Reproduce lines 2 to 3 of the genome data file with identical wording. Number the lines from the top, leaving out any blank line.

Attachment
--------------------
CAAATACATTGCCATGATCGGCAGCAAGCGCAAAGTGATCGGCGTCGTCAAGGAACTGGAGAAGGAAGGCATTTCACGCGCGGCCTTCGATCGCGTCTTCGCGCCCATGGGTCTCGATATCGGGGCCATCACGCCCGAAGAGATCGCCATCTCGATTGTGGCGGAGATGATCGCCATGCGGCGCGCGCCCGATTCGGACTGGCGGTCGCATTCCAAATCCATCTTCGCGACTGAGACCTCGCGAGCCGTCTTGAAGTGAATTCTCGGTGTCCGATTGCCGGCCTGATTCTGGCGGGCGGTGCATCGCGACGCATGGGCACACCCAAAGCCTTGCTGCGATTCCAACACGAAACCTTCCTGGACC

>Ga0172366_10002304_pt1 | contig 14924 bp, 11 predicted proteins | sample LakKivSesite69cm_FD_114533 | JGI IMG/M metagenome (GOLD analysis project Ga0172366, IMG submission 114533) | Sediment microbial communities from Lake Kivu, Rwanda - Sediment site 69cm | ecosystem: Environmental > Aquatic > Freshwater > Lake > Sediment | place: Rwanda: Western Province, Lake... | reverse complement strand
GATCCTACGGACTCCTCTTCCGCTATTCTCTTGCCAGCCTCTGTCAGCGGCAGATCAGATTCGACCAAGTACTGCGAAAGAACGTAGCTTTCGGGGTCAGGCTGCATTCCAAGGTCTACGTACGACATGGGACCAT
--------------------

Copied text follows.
>Ga0172366_10002304_pt1 | contig 14924 bp, 11 predicted proteins | sample LakKivSesite69cm_FD_114533 | JGI IMG/M metagenome (GOLD analysis project Ga0172366, IMG submission 114533) | Sediment microbial communities from Lake Kivu, Rwanda - Sediment site 69cm | ecosystem: Environmental > Aquatic > Freshwater > Lake > Sediment | place: Rwanda: Western Province, Lake... | reverse complement strand
GATCCTACGGACTCCTCTTCCGCTATTCTCTTGCCAGCCTCTGTCAGCGGCAGATCAGATTCGACCAAGTACTGCGAAAGAACGTAGCTTTCGGGGTCAGGCTGCATTCCAAGGTCTACGTACGACATGGGACCAT